There it stood, an impeccably built twin-cylinder machine that squeezed just 48hp from 670cc, which was about on a par with a decent 650cc single. Honda doesn't do things without a plan, though.
First generation NC
The NC in the name stands for New Concept, and the factory wanted to break away from convention and cater for folk who wanted a user-friendly moderately powerful full size commuter bike that was practical, affordable, and cheap to run, but also fun to ride. Convenience and parsimonious fuel consumption were more important than a three second 0-100 time, and the 21 litre lockable storage compartment inside the dummy petrol tank was more useful to these buyers than a 220km/h top speed.
Customers - an average of 50 of them a month in South Africa alone - voted with their wallets and by the time Honda increased the engine size and power to 745cc and 54hp in 2014 it was consistently Honda's top selling big bike in Europe, and one of the top ten across all brands.
Early this month Honda South Africa launched the second generation NC750X at Hartebeespoort in North-West province. The new bike uses the existing frame and 54hp engine, but with a raft of improvements. These include new Showa 41mm telescopic forks, and seven-step preload adjustment for the rear shock. The storage capacity in the dummy tank has grown by a litre, and there's now a sexier, lighter less restrictive exhaust.
New digital instrumentation will give younger riders hours of pleasure while they fiddle with countless display colours, and the side panels have been trimmed back while the tank shrouds near the front have bulked up to give the bike a more adventure bike appearance. The windscreen is 70mm taller and now has a central vent to equalise pressure, as well as slits on the upper sides to reduce wind noise.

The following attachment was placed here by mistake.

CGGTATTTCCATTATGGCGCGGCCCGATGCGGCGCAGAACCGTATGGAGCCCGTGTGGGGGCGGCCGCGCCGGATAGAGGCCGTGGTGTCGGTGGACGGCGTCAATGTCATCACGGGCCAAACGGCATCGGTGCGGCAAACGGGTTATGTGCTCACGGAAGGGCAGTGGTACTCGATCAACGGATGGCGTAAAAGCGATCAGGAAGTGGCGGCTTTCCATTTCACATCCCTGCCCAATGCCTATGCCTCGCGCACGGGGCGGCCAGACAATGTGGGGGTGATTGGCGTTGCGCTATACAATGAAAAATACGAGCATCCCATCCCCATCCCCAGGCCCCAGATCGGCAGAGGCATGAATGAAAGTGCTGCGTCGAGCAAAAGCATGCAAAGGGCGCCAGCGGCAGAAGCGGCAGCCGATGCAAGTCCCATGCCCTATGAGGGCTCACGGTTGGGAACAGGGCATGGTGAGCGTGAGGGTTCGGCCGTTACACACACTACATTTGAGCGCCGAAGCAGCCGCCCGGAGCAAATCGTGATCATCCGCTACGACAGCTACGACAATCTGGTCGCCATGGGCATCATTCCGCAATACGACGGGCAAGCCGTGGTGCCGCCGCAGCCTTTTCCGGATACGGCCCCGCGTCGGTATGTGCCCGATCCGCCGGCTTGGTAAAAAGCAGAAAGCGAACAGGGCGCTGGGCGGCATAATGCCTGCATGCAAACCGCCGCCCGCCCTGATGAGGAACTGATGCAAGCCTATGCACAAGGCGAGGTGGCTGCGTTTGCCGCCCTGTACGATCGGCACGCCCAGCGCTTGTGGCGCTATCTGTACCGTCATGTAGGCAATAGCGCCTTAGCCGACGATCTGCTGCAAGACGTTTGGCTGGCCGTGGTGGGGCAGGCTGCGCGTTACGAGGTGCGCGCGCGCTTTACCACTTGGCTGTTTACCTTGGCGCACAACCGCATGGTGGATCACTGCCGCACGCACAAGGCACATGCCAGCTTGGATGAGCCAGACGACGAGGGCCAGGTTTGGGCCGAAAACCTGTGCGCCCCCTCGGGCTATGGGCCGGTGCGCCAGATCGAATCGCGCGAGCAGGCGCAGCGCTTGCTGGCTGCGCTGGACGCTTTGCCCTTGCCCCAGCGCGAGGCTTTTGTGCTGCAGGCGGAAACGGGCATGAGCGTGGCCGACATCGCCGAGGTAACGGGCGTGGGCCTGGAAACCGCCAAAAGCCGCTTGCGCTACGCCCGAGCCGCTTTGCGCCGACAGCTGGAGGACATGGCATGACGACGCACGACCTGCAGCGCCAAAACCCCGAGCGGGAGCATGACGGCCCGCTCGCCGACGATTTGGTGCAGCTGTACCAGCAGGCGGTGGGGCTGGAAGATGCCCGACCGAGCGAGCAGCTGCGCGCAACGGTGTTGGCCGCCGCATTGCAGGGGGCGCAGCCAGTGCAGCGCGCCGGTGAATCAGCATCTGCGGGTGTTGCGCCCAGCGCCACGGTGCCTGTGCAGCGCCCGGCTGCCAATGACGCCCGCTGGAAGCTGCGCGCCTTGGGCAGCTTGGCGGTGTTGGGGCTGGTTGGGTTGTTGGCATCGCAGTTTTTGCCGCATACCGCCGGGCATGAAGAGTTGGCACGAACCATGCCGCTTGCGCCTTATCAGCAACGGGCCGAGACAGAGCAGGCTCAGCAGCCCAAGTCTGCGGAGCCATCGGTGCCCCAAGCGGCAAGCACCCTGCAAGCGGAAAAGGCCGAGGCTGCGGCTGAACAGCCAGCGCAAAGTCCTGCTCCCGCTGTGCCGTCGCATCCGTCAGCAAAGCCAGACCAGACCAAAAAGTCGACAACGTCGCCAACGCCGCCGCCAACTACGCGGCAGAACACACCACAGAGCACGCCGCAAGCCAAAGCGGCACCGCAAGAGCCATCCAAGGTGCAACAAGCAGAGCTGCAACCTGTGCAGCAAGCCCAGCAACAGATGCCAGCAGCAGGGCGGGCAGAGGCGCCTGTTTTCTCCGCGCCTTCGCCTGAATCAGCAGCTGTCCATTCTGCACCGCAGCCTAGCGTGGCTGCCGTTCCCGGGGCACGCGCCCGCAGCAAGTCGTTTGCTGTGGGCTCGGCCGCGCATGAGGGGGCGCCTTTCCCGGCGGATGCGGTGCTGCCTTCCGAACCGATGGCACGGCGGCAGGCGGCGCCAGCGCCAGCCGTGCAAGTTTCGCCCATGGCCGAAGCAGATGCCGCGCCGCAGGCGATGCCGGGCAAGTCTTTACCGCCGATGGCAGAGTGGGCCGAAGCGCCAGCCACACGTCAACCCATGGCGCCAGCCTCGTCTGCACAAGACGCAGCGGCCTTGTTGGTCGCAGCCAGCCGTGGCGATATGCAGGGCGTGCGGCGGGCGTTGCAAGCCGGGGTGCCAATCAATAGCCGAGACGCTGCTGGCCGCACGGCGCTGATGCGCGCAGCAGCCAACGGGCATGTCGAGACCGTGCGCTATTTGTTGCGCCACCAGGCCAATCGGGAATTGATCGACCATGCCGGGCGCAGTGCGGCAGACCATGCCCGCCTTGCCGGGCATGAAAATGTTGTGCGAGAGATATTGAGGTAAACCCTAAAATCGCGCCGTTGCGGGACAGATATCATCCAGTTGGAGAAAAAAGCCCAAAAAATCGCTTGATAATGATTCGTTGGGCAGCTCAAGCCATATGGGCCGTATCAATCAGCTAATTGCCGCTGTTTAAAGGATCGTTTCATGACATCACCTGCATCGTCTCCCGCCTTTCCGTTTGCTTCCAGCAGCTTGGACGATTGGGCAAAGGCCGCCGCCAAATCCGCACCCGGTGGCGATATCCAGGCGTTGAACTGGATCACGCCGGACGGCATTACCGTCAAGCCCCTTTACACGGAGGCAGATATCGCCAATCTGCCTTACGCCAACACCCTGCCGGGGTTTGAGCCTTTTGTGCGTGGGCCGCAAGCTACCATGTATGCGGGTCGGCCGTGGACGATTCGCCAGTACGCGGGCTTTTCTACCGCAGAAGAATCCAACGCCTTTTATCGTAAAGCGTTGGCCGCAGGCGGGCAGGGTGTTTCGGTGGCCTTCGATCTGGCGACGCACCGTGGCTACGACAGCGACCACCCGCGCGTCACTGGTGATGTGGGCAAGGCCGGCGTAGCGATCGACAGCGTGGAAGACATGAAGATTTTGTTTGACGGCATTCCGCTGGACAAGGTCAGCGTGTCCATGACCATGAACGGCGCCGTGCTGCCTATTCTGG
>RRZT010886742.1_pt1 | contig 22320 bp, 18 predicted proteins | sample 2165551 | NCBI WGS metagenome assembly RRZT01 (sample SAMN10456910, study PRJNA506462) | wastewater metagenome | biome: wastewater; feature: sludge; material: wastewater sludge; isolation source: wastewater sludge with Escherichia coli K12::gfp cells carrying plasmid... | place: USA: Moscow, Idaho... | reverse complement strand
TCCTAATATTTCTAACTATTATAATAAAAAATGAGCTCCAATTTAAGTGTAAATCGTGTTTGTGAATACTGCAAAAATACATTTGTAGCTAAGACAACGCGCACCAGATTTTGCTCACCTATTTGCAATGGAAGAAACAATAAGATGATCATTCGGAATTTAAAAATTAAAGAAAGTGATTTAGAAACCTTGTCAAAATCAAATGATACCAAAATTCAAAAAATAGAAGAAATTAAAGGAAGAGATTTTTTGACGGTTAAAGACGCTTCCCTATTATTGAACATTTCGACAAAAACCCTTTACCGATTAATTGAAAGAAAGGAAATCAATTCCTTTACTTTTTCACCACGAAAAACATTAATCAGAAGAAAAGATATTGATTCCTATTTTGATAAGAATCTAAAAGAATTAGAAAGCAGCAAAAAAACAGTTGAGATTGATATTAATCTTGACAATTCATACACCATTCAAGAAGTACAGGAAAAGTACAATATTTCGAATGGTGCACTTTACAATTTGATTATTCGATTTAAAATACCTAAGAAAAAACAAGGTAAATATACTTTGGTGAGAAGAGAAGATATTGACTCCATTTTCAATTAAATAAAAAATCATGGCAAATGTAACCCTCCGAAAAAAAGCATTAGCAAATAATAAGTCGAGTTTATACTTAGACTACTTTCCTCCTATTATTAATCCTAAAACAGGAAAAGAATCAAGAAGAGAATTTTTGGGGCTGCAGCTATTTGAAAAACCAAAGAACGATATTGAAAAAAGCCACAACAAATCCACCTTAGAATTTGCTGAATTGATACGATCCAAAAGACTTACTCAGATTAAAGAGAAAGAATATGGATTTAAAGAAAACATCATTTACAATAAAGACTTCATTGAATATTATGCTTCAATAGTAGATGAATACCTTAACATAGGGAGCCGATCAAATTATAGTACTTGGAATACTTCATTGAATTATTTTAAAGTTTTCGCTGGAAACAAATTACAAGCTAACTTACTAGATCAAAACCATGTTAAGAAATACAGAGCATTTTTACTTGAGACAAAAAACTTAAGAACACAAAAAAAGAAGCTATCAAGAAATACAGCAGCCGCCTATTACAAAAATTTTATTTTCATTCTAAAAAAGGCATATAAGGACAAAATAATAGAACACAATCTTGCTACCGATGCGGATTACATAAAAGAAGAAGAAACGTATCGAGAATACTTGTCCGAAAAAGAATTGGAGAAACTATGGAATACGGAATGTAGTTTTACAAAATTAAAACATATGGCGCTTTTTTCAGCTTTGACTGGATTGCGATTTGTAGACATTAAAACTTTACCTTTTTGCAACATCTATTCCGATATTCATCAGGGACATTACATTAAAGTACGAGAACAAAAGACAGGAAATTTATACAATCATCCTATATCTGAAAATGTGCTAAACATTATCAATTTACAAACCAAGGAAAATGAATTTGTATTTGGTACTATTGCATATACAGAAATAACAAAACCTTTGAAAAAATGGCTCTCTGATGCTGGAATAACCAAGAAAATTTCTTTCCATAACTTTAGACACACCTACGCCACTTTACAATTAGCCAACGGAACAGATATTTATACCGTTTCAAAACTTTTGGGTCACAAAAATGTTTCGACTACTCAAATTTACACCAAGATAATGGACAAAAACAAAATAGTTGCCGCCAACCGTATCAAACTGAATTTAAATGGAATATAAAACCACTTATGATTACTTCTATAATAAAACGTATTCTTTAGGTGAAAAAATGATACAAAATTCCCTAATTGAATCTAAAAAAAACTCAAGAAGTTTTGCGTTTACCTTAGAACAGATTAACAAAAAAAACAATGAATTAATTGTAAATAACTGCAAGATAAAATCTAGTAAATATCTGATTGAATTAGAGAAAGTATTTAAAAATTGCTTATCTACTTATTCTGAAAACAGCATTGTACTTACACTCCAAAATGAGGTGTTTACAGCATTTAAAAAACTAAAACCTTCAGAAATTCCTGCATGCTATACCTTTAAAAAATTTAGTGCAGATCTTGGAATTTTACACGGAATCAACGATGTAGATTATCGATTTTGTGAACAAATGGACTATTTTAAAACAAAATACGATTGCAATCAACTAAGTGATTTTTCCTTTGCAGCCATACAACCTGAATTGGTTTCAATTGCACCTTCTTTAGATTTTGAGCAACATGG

The dual-clutch six speed automatic transmission version - arriving later this year - has been upgraded to soften the transition between throttle opening and closing, and the sports setting in automatic mode now gives three levels of sports performance. This is not one of those droning CVT gearboxes as found in scooters and some cars, but a proper dual-clutch six-speed unit that can be shifted manually via small paddles on the left handlebar.
I'm not a fan of automatic gearboxes on motorcycles but look forward to trying this one out because the DCT on the Africa Twin last year earned my grudging respect. The manual NCX we rode at the launch comes sans ABS brakes or traction control, which is a bit of a bummer, but Honda will probably rectify that if demand is high.
The Honda NC750X was fun to ride once I learnt to shift cogs before 6,750rpm, where the rev limiter intervenes rather brutally - the first time it happened I thought I'd broken the crankshaft.
There's plenty of torque spread evenly across most of the rev range, and acceleration is brisk enough to get you to 100km/h in just over five seconds, while top speed is 180km/h and handling is very good. You could cruise all day at 140 - 150km/h without raising a sweat, and use perhaps 4,5l/100km travelled - the 14,1 litre under-seat fuel tank costs about R170 to fill, and should carry you 300 to 350 km between stops.
The Honda NC750X is a proper motorcycle with good manners, adequate performance and loads of functionality. It'll make a great commuter, give loads of fun over weekends and even cope well as a long distance tourer. It retails at R99,999, and the DCT version with ABS will set you back R10,000 more.